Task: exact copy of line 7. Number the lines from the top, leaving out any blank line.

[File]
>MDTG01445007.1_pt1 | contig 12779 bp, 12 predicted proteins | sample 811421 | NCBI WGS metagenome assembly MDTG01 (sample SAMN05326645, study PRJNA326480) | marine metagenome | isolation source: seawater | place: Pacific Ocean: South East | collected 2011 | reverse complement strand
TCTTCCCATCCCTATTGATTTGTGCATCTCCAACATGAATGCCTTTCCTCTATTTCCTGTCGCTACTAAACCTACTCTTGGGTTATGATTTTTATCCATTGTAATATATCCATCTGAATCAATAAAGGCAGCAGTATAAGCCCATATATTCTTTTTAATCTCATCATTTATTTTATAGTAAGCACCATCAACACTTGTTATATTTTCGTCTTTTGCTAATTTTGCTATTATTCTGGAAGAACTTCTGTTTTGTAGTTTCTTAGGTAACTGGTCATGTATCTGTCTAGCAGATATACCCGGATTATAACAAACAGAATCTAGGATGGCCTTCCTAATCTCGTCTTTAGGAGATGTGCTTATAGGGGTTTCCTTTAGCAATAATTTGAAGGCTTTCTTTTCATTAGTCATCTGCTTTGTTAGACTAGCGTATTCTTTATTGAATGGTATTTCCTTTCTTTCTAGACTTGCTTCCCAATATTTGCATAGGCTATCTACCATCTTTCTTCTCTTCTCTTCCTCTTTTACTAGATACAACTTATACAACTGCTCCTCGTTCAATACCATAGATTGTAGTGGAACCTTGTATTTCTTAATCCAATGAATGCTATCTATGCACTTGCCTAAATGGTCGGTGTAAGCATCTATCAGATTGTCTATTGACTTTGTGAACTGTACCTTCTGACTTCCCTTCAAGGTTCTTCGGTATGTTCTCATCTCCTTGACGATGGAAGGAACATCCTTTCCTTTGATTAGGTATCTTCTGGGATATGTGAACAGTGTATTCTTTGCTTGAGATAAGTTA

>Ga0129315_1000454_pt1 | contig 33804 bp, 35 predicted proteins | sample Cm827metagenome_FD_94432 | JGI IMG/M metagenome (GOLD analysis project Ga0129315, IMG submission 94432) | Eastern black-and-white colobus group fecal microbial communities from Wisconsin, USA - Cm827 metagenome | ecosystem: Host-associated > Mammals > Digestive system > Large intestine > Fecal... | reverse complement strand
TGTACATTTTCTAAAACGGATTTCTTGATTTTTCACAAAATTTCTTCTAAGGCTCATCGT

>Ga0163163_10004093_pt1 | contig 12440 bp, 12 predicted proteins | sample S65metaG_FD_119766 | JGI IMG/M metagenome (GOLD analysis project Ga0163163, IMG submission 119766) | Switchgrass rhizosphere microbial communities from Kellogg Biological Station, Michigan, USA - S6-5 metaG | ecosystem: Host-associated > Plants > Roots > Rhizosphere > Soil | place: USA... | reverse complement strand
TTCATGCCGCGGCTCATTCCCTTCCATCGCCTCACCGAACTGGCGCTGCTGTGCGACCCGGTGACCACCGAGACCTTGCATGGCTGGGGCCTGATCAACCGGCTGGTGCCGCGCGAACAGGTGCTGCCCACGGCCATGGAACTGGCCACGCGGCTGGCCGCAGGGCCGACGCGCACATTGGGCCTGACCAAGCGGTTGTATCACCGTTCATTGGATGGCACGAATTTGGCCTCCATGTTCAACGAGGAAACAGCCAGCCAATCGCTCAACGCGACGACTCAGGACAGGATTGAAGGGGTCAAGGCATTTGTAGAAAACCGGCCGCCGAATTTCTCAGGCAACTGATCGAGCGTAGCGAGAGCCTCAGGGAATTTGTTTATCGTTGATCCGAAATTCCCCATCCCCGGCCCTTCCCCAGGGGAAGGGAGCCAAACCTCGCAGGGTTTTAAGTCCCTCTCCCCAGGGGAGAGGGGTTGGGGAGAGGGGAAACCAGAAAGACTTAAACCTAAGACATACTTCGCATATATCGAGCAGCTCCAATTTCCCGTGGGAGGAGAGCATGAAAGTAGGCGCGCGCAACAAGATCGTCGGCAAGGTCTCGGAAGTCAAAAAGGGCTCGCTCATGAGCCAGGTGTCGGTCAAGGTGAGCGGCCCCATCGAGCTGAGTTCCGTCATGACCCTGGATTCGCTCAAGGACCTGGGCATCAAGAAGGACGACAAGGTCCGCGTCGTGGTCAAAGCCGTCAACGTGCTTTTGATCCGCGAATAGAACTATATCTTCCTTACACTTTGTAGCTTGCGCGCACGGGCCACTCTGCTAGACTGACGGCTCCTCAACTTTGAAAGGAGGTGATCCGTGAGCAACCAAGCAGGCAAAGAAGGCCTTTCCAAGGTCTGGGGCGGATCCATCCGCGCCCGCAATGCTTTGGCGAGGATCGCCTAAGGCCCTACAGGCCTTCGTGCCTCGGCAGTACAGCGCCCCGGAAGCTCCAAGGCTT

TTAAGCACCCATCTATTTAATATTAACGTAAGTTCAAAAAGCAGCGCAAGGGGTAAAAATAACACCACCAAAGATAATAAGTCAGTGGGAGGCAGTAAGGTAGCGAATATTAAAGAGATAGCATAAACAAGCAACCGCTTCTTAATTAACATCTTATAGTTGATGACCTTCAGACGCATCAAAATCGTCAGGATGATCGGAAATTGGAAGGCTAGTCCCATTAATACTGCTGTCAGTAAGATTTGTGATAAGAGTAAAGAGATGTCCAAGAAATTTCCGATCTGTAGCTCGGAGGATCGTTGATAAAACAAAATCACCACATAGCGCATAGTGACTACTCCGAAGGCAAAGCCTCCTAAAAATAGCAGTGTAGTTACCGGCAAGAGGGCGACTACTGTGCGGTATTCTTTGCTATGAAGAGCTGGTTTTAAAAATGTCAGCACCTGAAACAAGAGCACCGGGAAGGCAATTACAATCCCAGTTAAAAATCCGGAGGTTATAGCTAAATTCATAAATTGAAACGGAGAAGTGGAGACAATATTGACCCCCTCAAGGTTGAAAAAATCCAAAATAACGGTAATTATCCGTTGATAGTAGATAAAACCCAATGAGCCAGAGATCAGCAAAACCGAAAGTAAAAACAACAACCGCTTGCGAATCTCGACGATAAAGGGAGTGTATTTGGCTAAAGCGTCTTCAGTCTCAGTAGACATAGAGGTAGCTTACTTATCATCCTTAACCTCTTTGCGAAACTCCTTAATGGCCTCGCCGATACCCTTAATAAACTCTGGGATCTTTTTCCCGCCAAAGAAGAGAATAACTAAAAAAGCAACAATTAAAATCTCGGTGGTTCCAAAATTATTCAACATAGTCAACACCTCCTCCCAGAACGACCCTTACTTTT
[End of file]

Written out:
TTAAGCACCCATCTATTTAATATTAACGTAAGTTCAAAAAGCAGCGCAAGGGGTAAAAATAACACCACCAAAGATAATAAGTCAGTGGGAGGCAGTAAGGTAGCGAATATTAAAGAGATAGCATAAACAAGCAACCGCTTCTTAATTAACATCTTATAGTTGATGACCTTCAGACGCATCAAAATCGTCAGGATGATCGGAAATTGGAAGGCTAGTCCCATTAATACTGCTGTCAGTAAGATTTGTGATAAGAGTAAAGAGATGTCCAAGAAATTTCCGATCTGTAGCTCGGAGGATCGTTGATAAAACAAAATCACCACATAGCGCATAGTGACTACTCCGAAGGCAAAGCCTCCTAAAAATAGCAGTGTAGTTACCGGCAAGAGGGCGACTACTGTGCGGTATTCTTTGCTATGAAGAGCTGGTTTTAAAAATGTCAGCACCTGAAACAAGAGCACCGGGAAGGCAATTACAATCCCAGTTAAAAATCCGGAGGTTATAGCTAAATTCATAAATTGAAACGGAGAAGTGGAGACAATATTGACCCCCTCAAGGTTGAAAAAATCCAAAATAACGGTAATTATCCGTTGATAGTAGATAAAACCCAATGAGCCAGAGATCAGCAAAACCGAAAGTAAAAACAACAACCGCTTGCGAATCTCGACGATAAAGGGAGTGTATTTGGCTAAAGCGTCTTCAGTCTCAGTAGACATAGAGGTAGCTTACTTATCATCCTTAACCTCTTTGCGAAACTCCTTAATGGCCTCGCCGATACCCTTAATAAACTCTGGGATCTTTTTCCCGCCAAAGAAGAGAATAACTAAAAAAGCAACAATTAAAATCTCGGTGGTTCCAAAATTATTCAACATAGTCAACACCTCCTCCCAGAACGACCCTTACTTTT